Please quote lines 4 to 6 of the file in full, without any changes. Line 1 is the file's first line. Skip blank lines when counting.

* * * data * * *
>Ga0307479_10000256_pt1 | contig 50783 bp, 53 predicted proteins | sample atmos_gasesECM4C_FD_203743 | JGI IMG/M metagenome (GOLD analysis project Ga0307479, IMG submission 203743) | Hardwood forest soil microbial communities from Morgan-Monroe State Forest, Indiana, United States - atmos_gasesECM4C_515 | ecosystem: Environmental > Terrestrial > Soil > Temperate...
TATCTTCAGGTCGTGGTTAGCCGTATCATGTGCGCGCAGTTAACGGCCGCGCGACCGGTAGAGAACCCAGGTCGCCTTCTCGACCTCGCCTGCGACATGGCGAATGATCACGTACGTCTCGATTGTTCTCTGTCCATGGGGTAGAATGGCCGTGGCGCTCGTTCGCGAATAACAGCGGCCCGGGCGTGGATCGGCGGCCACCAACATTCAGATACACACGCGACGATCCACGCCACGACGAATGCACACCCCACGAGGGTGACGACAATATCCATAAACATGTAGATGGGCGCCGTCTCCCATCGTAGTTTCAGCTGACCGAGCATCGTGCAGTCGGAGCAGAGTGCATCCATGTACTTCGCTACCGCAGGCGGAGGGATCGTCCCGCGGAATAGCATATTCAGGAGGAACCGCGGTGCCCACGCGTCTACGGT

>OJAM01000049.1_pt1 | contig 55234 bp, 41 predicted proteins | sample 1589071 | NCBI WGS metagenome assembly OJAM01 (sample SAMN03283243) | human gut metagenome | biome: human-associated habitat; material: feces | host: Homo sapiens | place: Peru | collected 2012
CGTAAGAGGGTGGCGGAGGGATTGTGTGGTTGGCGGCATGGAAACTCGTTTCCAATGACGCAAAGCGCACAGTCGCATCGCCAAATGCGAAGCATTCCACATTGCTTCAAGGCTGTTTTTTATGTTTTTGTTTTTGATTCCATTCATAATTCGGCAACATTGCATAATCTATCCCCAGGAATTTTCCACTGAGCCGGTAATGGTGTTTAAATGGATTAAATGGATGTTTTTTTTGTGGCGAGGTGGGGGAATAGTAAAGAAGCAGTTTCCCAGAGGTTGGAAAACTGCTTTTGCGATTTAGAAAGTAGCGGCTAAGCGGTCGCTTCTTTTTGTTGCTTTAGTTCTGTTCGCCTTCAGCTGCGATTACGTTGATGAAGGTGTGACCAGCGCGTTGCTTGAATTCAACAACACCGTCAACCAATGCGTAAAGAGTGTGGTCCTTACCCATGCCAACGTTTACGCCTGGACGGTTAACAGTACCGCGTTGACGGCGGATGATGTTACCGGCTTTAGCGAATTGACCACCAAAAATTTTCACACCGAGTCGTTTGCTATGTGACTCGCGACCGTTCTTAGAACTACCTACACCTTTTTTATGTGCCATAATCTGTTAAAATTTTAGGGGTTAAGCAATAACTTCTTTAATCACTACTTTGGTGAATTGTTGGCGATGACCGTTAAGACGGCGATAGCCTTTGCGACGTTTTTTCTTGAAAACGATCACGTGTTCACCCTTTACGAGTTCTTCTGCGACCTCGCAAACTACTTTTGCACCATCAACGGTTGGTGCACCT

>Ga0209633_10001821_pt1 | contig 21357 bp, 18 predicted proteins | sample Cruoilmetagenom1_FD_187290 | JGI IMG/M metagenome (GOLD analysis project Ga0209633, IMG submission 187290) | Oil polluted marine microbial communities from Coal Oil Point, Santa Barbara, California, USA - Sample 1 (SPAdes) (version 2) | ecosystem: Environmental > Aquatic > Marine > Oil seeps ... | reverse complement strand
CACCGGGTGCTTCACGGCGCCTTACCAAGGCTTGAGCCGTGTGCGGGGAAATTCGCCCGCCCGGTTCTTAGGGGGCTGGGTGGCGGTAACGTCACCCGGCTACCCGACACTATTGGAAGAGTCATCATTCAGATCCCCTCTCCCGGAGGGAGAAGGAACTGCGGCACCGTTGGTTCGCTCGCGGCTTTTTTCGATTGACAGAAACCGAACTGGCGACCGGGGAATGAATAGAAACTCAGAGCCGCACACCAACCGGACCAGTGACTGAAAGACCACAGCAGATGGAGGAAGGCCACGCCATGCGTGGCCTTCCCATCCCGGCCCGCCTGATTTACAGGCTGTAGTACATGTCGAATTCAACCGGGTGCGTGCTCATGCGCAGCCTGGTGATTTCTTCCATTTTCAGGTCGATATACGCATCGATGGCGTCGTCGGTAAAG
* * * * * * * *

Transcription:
CGTAAGAGGGTGGCGGAGGGATTGTGTGGTTGGCGGCATGGAAACTCGTTTCCAATGACGCAAAGCGCACAGTCGCATCGCCAAATGCGAAGCATTCCACATTGCTTCAAGGCTGTTTTTTATGTTTTTGTTTTTGATTCCATTCATAATTCGGCAACATTGCATAATCTATCCCCAGGAATTTTCCACTGAGCCGGTAATGGTGTTTAAATGGATTAAATGGATGTTTTTTTTGTGGCGAGGTGGGGGAATAGTAAAGAAGCAGTTTCCCAGAGGTTGGAAAACTGCTTTTGCGATTTAGAAAGTAGCGGCTAAGCGGTCGCTTCTTTTTGTTGCTTTAGTTCTGTTCGCCTTCAGCTGCGATTACGTTGATGAAGGTGTGACCAGCGCGTTGCTTGAATTCAACAACACCGTCAACCAATGCGTAAAGAGTGTGGTCCTTACCCATGCCAACGTTTACGCCTGGACGGTTAACAGTACCGCGTTGACGGCGGATGATGTTACCGGCTTTAGCGAATTGACCACCAAAAATTTTCACACCGAGTCGTTTGCTATGTGACTCGCGACCGTTCTTAGAACTACCTACACCTTTTTTATGTGCCATAATCTGTTAAAATTTTAGGGGTTAAGCAATAACTTCTTTAATCACTACTTTGGTGAATTGTTGGCGATGACCGTTAAGACGGCGATAGCCTTTGCGACGTTTTTTCTTGAAAACGATCACGTGTTCACCCTTTACGAGTTCTTCTGCGACCTCGCAAACTACTTTTGCACCATCAACGGTTGGTGCACCT

>Ga0209633_10001821_pt1 | contig 21357 bp, 18 predicted proteins | sample Cruoilmetagenom1_FD_187290 | JGI IMG/M metagenome (GOLD analysis project Ga0209633, IMG submission 187290) | Oil polluted marine microbial communities from Coal Oil Point, Santa Barbara, California, USA - Sample 1 (SPAdes) (version 2) | ecosystem: Environmental > Aquatic > Marine > Oil seeps ... | reverse complement strand
CACCGGGTGCTTCACGGCGCCTTACCAAGGCTTGAGCCGTGTGCGGGGAAATTCGCCCGCCCGGTTCTTAGGGGGCTGGGTGGCGGTAACGTCACCCGGCTACCCGACACTATTGGAAGAGTCATCATTCAGATCCCCTCTCCCGGAGGGAGAAGGAACTGCGGCACCGTTGGTTCGCTCGCGGCTTTTTTCGATTGACAGAAACCGAACTGGCGACCGGGGAATGAATAGAAACTCAGAGCCGCACACCAACCGGACCAGTGACTGAAAGACCACAGCAGATGGAGGAAGGCCACGCCATGCGTGGCCTTCCCATCCCGGCCCGCCTGATTTACAGGCTGTAGTACATGTCGAATTCAACCGGGTGCGTGCTCATGCGCAGCCTGGTGATTTCTTCCATTTTCAGGTCGATATACGCATCGATGGCGTCGTCGGTAAAG